Jamie is not a performer per se, she’s a digital assistant and she went live last month, dealing with customers. For Marcon, who comes from the movie business, Jamie’s entrance must have been like a film premiere.
" “Jamie is a little bit of a geek, especially about banking and science fiction.” - Marcon
“I just feel incredibly lucky to be in the right place at the right time,” she told bluenotes.
Marcon was hand-picked for the role by ANZ’s Head of Emerging Technologies, Don Whiteside, because of her background in screen writing.
“It was Don who thought ‘oh I need someone to write scripts’ and had the vision of her having a personality, so I guess it made sense for him to hire someone who could create a character,” Marcon says.
The writer and director of a handful of films including She’s Racing, Picnic Stops, and The Most Fun You Can Have Dying – she says changing careers has been a great experience.
“The emerging tech team is awesome to work for. What we’re doing is really hard and challenging but everyone works together and is really enthusiastic about what they’re doing. “
When talking with Jamie, customers become very aware she’s able to do more than provide rote answers to banking questions. Marcon’s screenwriting expertise has given Jamie a back-story and personality to make her feel more human.
This depth of development combined with Soul Machine’s world-leading technology places Jamie at the top of her field in the AI space.
“When I first started, I talked to the marketing team about ANZ’s persona in advertising. From that I decided I wanted her to be really serious and professional but also casual and lovely at the same time,” explains Marcon.
Marcon also spent time with the social media team and on the phones at the Wellington contact centre.
“It was really insightful. I saw how friendly and causal, intelligent but relaxed they were in dealing with customers. I just loved the attitude I saw there.”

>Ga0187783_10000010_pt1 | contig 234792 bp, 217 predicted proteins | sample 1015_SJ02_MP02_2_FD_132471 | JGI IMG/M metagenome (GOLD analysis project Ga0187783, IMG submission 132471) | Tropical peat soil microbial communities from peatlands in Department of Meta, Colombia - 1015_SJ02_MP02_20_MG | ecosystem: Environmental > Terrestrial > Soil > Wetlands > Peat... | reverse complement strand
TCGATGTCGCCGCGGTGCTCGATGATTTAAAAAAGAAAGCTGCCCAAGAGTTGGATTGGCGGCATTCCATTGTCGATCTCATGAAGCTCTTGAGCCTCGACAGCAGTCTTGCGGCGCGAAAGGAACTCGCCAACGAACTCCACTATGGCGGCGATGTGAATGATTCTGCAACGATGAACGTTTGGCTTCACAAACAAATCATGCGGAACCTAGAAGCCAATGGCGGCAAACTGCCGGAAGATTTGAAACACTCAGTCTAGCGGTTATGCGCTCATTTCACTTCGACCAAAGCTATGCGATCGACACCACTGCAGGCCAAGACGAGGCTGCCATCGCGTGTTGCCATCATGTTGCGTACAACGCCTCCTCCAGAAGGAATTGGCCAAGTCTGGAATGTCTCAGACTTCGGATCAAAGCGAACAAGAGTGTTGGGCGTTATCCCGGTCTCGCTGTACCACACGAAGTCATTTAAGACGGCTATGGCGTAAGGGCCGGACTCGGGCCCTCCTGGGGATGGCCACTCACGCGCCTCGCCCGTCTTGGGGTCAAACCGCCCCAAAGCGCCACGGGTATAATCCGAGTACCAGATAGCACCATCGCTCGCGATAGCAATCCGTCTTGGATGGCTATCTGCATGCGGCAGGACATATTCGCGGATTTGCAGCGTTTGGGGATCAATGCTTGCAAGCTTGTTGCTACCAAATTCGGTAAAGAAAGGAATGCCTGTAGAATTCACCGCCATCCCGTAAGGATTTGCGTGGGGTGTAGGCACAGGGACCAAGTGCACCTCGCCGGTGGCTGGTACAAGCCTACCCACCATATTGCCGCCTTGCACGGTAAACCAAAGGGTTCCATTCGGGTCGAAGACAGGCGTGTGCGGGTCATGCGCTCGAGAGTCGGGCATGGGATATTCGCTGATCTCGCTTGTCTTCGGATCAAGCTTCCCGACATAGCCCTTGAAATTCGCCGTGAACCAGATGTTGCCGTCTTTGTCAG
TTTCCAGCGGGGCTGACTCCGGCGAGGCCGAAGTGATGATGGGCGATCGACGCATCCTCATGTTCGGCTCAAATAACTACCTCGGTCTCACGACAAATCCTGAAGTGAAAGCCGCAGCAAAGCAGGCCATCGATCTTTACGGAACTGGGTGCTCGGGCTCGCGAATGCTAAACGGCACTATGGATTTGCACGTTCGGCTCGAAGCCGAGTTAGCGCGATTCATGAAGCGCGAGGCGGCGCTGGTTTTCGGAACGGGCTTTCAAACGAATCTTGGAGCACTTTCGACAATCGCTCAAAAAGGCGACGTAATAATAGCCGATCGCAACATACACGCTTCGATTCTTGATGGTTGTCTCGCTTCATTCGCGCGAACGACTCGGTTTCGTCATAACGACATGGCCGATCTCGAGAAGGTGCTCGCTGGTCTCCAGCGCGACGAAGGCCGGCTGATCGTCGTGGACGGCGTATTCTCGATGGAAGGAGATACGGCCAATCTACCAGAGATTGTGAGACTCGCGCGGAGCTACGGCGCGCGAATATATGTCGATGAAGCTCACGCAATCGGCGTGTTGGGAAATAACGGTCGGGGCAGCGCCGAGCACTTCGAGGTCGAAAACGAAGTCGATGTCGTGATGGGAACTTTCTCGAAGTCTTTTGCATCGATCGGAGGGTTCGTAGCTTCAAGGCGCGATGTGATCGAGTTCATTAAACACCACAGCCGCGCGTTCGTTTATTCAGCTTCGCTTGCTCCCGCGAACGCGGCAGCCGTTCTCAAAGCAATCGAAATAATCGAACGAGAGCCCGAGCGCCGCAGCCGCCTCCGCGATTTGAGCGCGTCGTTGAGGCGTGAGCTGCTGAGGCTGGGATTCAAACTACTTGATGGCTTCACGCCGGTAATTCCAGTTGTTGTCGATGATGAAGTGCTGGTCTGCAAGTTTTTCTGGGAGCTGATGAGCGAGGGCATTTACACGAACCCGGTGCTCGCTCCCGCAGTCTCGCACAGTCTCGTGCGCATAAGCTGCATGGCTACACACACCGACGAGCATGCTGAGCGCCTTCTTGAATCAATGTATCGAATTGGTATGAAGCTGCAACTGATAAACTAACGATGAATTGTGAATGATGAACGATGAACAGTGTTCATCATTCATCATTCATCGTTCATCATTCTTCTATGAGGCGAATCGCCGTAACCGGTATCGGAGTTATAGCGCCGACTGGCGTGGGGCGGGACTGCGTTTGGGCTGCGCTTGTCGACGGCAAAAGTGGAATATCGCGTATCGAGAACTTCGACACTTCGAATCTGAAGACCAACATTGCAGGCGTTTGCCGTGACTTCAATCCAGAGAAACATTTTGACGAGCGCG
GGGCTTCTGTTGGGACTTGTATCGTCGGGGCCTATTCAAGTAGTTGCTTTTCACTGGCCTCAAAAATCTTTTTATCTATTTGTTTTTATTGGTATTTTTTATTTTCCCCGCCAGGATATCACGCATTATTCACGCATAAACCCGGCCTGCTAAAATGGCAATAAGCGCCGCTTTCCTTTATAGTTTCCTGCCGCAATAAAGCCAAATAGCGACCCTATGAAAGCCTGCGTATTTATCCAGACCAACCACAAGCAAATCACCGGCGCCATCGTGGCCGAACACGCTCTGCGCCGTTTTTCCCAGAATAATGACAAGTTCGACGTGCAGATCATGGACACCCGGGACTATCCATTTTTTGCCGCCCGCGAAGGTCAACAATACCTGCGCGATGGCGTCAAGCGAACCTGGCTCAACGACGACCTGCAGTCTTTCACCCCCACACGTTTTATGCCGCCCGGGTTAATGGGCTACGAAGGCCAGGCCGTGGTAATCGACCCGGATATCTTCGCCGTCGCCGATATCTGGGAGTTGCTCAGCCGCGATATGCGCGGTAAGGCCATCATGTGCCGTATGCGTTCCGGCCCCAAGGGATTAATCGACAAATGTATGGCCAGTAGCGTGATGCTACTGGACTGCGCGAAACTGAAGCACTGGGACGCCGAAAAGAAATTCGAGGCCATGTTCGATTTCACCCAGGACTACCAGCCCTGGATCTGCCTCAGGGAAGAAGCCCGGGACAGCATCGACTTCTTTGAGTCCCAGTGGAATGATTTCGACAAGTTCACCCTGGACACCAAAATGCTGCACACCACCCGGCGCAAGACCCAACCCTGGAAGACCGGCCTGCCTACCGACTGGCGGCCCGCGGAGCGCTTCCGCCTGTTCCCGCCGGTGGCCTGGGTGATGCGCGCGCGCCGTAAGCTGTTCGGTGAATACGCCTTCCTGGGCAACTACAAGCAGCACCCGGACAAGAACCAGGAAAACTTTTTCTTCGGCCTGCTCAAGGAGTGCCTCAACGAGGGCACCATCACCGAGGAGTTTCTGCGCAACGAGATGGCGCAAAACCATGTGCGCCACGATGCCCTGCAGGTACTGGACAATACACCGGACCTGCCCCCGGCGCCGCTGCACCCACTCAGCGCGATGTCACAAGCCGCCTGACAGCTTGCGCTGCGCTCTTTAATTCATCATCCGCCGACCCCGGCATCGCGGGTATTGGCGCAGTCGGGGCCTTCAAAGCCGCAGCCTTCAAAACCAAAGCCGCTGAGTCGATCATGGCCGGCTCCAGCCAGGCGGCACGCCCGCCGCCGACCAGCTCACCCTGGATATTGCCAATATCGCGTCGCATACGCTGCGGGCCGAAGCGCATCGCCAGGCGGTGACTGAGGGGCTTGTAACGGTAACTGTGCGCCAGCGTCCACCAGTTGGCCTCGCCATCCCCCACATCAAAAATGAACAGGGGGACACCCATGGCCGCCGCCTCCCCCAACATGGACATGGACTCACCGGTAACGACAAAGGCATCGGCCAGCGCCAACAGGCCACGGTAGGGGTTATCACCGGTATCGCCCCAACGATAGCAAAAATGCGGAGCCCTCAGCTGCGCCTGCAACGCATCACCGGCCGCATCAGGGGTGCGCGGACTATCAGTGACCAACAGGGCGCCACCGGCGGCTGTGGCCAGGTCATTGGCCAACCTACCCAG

It was clear that Jamie’s personality needed to be appropriate for a kiwi woman of around 25 - to match the appearance of the avatar.
“Developing her personality was fun,” says Marcon. “She grew in time. As we worked on her over the last few months, it slowly became easier to answer the question: ‘What would Jamie say?’
“We’ve been able to craft her taste in things like books, movies, and what she likes to do in her time off. Jamie is a little bit of a geek, especially about banking and science fiction.”
Stranger than fiction
Creating content for Jamie has proved to have quite a lot in common with writing for film.
“When we went live, it actually felt like making a film but unlike films we can change it after going live and that’s incredible!”
Marcon continues to write screen plays in her spare time and enjoys having her own projects on the go.
“Weirdly, just before I came to ANZ I did write a film which had an evil AI in it. I’ve now seen the error of my ways,” she laughs.
Back to the future
“Personally I’m interested in how avatars can be useful in our lives in the future. For example a case could be made for more community-focused avatars, used in a similar way to how robots have been used as companions for the elderly in Japan.”
Marcon also says she’s interested in getting closer to a truly conversational experience, because Jamie is currently a bit of a hybrid.
“She’s not able to have a context based conversation where you tell Jamie something and then in a few sentences she might refer back to it,” says Marcon. “That’s where everyone is trying to go, to a true AI. We’re not there yet, it’s far more of a manual process.”
For now, Marcon loves the deviation of her career into IT. “It never ceases to amaze me that I can write something and she will say it. Even 8 months later it’s really exciting!”